Interestingly, though, marketing has not been the primary driver for most of the experiences mentioned here. The curator Leo Mazow had dreamed of a show on the hotel motif that runs through Edward Hopper’s oeuvre well before joining the Virginia Museum of Fine Arts. And from the outset, he knew he wanted visitors to be able to stay the night. “I wanted to stop them in their tracks,” he says. The impetus was conceptual. For the recent Edward Hopper and the American Hotel exhibition, the museum recreated Hopper’s Western Motel as a room in the actual gallery space that visitors could compare with the original painting on the wall by day, and book to stay in for the night. Recreating it chimed not only with the theme of the show, but Hopper’s Modernism. The experience was a curatorial tool: a way to give visitors resonant clues to an artist’s world.
Tate’s digital director Hilary Knight concurs. The Ochre Studio VR experience she worked on for the 2017 Modigliani exhibition, seen by nearly 340,000 people, was an opportunity to see what new technology could do that existing tools (audio, film, wall text) could not. Her goal is always to provide visitors with an “emotional connection” to the art in question. And her approach echoes that of the teams in both Chicago and Richmond, Virginia in terms of curatorial rigour and forensic levels of detail. Mostly, the experience, whatever it is, had to make sense. Modigliani’s Paris studio is still intact but inaccessible to the public. Virtual reality enabled the Tate to let people in.
The numbers suggest these endeavours have been on the money. While feedback for the Hopper Hotel experience was not all positive (no toilet, no light switch and an armed guard posted outside the door had one Hyperallergic writer liken the experience to a horror movie—he woke up screaming), the tickets, which ranged from $150 to $500, nonetheless sold out within two hours. And with more than 88,000 visitors, attendance for the exhibition exceeded expectations by 10%. The bedroom experience in Chicago, meanwhile, achieved similarly buoyant results. It was covered in 100 countries, with $8m in earned media value—an amount normal ad budgets cannot buy. “We’re not often on [the television show] Good Morning America,” says Rahn. With 433,623 visitors (4,984 daily), it was the institute’s most-attended exhibition in 15 years.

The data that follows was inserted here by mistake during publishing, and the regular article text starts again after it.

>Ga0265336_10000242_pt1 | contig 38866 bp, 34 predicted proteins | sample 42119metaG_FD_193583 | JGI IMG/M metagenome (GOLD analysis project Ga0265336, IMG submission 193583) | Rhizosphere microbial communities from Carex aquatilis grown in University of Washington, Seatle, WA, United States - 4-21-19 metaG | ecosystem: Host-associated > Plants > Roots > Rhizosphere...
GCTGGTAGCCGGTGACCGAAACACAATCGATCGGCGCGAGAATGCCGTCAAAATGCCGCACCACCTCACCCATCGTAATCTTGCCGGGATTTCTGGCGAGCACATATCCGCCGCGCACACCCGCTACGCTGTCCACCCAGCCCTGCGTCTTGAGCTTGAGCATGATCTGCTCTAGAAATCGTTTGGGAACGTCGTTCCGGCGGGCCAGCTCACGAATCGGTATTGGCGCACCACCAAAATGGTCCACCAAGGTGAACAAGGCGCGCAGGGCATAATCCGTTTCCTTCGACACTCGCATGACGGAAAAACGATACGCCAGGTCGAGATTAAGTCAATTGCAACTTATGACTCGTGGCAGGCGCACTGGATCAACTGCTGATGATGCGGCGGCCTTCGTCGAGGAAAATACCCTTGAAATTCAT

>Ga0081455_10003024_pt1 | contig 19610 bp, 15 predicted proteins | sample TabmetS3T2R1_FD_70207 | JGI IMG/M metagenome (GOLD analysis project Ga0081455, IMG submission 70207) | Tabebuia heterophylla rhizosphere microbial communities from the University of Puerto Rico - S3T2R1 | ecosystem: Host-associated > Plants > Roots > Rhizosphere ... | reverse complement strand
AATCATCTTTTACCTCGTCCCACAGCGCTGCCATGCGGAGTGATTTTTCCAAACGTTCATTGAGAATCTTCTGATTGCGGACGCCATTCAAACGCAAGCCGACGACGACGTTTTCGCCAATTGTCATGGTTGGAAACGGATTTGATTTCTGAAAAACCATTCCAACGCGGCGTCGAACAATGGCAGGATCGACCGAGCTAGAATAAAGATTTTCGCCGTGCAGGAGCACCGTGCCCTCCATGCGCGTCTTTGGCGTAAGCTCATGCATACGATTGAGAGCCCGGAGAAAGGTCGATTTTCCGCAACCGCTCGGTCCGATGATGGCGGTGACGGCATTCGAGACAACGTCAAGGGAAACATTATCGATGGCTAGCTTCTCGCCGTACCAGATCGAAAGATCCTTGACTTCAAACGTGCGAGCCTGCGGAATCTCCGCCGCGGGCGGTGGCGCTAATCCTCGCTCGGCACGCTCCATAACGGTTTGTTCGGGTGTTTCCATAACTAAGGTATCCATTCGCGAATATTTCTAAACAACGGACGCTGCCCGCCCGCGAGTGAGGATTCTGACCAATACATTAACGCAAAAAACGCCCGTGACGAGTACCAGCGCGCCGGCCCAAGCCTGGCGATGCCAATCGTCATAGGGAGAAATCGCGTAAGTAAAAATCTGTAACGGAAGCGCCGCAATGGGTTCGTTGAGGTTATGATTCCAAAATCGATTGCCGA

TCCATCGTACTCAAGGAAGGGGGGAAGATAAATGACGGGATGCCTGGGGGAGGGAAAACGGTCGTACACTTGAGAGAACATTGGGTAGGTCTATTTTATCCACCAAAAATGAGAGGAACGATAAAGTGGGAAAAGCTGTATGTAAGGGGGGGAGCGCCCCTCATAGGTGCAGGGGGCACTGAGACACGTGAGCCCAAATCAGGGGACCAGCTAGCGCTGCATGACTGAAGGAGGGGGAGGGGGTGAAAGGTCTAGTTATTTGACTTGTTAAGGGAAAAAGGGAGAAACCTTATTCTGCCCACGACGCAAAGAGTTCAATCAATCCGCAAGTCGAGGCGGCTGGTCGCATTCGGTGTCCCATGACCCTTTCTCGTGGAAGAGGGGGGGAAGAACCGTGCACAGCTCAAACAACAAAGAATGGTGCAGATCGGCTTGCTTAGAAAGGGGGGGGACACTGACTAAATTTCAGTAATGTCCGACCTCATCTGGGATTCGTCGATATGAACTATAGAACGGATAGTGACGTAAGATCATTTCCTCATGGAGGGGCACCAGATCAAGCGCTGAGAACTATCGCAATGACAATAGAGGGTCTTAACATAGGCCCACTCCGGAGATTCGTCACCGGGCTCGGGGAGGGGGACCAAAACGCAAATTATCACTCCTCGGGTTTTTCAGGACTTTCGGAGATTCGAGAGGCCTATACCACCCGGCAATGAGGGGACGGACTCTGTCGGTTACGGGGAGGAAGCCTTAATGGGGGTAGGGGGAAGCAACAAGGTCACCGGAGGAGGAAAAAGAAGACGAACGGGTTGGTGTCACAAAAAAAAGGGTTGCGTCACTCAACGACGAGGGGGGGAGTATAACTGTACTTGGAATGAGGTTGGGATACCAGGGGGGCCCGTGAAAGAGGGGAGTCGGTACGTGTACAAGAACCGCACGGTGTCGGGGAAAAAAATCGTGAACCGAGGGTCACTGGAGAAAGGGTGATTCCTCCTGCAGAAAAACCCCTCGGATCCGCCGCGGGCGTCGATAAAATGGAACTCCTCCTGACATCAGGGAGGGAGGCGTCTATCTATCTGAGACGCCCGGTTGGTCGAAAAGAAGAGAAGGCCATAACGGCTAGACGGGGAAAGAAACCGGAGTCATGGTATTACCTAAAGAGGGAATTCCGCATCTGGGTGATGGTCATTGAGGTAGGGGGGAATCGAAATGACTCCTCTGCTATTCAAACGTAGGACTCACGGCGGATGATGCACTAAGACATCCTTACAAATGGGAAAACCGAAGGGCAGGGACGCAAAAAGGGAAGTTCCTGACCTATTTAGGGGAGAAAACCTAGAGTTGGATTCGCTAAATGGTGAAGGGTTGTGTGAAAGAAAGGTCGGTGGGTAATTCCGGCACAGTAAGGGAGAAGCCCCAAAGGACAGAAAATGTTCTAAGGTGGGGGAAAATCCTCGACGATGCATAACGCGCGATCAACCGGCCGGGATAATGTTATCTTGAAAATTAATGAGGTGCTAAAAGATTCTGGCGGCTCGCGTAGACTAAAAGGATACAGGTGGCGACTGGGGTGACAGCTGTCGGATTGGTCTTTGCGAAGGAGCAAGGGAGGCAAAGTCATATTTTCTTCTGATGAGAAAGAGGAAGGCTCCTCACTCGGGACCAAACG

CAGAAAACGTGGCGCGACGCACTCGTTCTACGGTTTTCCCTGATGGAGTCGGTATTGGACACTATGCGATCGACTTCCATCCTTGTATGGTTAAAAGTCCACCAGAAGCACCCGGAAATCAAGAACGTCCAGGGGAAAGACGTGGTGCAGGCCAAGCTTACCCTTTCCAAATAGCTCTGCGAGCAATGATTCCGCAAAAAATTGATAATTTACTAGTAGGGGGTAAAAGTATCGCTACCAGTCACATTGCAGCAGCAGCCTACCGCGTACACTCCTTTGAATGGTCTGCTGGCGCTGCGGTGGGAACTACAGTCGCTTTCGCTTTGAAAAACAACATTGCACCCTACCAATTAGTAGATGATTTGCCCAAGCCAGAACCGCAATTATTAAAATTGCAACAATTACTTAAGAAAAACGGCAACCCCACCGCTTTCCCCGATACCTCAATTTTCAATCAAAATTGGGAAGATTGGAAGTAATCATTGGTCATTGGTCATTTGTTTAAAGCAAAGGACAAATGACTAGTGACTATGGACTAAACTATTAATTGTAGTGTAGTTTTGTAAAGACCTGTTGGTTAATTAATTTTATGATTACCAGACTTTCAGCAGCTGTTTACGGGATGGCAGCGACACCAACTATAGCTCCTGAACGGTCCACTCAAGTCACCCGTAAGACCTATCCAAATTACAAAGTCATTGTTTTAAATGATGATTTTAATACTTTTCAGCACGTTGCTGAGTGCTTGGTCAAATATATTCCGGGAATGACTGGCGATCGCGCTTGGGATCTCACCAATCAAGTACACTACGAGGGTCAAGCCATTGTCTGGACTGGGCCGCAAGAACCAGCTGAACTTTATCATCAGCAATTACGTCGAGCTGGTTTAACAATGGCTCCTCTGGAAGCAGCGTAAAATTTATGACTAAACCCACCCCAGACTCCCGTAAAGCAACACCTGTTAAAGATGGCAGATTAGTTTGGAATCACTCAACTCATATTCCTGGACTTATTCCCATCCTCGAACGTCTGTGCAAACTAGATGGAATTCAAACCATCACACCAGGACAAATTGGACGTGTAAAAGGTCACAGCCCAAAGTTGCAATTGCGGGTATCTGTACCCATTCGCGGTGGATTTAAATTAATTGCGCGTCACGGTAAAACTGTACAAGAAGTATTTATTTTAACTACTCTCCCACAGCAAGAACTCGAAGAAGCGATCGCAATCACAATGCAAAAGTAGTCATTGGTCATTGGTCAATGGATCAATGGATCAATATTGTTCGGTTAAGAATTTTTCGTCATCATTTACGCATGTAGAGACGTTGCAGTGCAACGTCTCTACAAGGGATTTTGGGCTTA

When the Parisian agency Lucid Realities proposed a Monet VR experience to the Musée de l’Orangerie, one of their selling points was that it would make mobile works that could never travel. It could not replace the Water Lilies, but it could open up new audiences in far-flung places. What no one anticipated was how unique the experience would be. When installed during the smallish collection-based Monet, Clémenceau show in 2018, it changed the visitor flow. Staff observed people going back and forth between the paintings on the ground floor and the VR experience on the floor below. Months of observation onsite had shown the creator Nicholas Thépot that people wanted to dive into the paintings. His seven minutes of taut storytelling allowed viewers to do exactly that and, crucially, to be alone in the process. VR creates intimacy.
One only has to look at the visitor figures for new venues to see that museums are not overstating their case when they talk of reaching out to younger audiences this way. There are the new state-of-the-art digital venues—from the Mori Building Digital Art Museum: teamLab Borderless in Tokyo, a showcase for a single art collective, teamLab (in 2019 it welcomed more than 2.3 million people), to Artechouse, which commissions work and has seen nearly one million visitors across its three venues in Washington DC, New York and Miami since 2017. And then there is the Atelier des Lumières phenomenon in France, where projection-based monographic edutainment shows pull in millions (1.2 million people came to see Gustav Klimt last year), and the similar travelling Meet Vincent experience, produced by the Van Gogh Museum as a way to draw people to Amsterdam. There are also the immersive, set-based spaces such as the Museum of Ice Cream, which, between 2016 and August 2019, sold more than 1.5 million tickets at $38 a pop.
Detractors such as CityLab’s Kriston Capps might cling to the idea that “museums are meant to be the house of the few, not the house of the many”, but this is something museums cannot afford. Nor do they want to. As Mazow puts it, “There is nothing less profound, less heady, than a museum being fun.” And in a world where you can tweet from your refrigerator and ask life questions of a speaker, that means being interactive. “For huge portions of our audience,” Knight says, “this is just part of the fabric of the universe.” The Art Newspaper